Last edited: Oct 29, 2015
  6. tedthebug

    tedthebug

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    I just build a scene with gui buttons etc & set it as the first scene to run when the game is loaded. The Gui buttons then lead to other scenes & pass across whatever extra info is needed from any user input in the relevant screen/s. That way I can make them as simple or as complex as I want.
     
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  7. Ryiah

    Ryiah

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    Are you certain you don't have the wrong game engine? There are engines out there meant to hold your hand. Unity simply is not one of those engines and most of us actually prefer it that way. Unity may simply not be the engine for you.
     
    Last edited: Oct 29, 2015
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  8. sr3d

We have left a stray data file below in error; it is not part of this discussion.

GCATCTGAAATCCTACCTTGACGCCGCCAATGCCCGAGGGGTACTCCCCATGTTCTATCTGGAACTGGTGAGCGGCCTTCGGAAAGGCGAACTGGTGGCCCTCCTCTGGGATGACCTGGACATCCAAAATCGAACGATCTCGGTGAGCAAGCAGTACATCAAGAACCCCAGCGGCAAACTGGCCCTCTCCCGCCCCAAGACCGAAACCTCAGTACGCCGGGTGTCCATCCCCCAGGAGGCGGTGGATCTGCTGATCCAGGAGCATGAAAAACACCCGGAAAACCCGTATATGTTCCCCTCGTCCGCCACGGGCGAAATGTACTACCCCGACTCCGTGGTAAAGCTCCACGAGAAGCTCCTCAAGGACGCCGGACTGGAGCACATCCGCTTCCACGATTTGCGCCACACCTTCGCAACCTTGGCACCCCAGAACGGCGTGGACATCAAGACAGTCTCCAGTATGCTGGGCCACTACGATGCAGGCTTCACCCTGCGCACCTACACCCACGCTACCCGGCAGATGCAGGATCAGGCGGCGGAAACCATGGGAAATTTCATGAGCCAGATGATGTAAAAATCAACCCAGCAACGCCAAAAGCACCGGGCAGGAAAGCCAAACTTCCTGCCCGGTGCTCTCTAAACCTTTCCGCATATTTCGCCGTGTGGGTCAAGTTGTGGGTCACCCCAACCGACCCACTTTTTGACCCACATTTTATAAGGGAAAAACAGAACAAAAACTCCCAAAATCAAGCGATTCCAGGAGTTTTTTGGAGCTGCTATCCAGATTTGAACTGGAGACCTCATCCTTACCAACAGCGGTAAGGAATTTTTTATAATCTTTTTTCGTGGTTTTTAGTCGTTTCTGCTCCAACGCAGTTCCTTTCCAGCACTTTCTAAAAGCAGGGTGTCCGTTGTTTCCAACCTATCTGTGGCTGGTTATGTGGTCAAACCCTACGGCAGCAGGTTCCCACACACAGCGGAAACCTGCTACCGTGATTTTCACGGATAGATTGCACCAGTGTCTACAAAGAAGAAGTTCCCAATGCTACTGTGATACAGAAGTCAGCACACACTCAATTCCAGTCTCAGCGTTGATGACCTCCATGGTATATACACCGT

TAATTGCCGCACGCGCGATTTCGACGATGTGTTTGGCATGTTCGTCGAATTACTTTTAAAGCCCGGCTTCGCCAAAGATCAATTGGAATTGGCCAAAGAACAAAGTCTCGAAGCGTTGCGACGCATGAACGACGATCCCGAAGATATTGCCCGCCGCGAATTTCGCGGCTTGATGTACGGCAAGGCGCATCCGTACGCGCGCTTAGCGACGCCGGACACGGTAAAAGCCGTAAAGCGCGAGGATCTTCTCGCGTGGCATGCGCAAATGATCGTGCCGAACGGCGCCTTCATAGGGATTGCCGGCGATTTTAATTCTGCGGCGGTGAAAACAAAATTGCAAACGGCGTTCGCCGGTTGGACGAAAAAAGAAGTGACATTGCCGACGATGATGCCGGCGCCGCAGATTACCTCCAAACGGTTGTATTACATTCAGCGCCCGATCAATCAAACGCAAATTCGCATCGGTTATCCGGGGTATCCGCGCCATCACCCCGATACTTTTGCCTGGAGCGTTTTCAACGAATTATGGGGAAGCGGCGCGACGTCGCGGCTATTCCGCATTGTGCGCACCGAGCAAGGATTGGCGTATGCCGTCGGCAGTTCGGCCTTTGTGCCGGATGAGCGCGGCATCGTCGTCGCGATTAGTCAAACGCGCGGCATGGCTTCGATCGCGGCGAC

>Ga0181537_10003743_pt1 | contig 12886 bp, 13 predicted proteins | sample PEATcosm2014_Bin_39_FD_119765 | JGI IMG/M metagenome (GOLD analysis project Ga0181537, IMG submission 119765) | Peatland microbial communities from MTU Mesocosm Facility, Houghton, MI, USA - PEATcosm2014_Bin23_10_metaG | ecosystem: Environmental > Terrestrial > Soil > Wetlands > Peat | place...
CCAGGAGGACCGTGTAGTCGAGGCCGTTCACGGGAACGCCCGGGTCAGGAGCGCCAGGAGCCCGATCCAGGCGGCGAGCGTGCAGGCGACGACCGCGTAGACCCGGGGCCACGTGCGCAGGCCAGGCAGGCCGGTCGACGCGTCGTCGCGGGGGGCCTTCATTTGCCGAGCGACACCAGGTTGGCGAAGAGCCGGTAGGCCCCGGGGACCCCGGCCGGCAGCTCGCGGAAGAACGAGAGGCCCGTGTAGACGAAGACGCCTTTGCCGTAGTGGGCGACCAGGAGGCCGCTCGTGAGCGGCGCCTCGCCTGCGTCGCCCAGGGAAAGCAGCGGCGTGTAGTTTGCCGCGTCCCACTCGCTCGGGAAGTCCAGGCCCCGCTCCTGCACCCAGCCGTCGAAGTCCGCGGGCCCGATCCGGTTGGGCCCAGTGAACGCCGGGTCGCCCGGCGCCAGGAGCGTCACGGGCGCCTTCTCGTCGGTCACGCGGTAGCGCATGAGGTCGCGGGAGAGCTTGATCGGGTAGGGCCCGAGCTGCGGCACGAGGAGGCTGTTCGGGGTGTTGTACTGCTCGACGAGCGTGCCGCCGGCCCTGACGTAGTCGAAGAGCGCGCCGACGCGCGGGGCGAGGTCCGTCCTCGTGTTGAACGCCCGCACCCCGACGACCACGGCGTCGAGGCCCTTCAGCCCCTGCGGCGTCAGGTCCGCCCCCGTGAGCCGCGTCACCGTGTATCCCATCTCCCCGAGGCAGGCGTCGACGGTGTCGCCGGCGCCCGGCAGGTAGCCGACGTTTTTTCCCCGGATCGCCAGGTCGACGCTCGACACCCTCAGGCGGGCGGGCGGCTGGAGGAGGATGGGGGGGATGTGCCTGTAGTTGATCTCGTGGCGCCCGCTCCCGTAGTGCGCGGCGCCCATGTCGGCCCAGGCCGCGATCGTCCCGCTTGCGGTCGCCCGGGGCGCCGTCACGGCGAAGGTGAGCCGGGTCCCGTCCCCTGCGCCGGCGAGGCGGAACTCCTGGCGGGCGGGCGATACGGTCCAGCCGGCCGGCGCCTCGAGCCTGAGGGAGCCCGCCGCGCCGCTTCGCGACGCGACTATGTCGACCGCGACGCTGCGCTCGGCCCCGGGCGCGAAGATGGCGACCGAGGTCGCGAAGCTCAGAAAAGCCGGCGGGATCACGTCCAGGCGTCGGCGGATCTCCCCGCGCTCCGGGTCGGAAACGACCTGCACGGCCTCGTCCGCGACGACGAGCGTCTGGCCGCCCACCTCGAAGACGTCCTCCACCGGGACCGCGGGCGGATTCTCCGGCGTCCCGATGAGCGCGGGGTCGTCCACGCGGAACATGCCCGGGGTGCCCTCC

sr3d

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    I'll give a more thorough update here shortly, but the following video at the selected time is extremely important:

    FAST FORWARD TO TIME 20:26
    How to leave your Canvas GameObject intact when loading a new scene


    When a new scene loads, it removes all your gameObjects for the current scene. Being able to keep your menu or loading screen intact would save a lot of time. Unity let's you do that.

    What other engines would you recommend that have the basics of a game ready to go?

    - basic menu system
    - basic loading screen
    - basic rts camera

    If you think about it, I'm almost to the point where I can actually start making a game in Unity. I just had to waste my time with rudimentary things that I was expecting to be ready and done.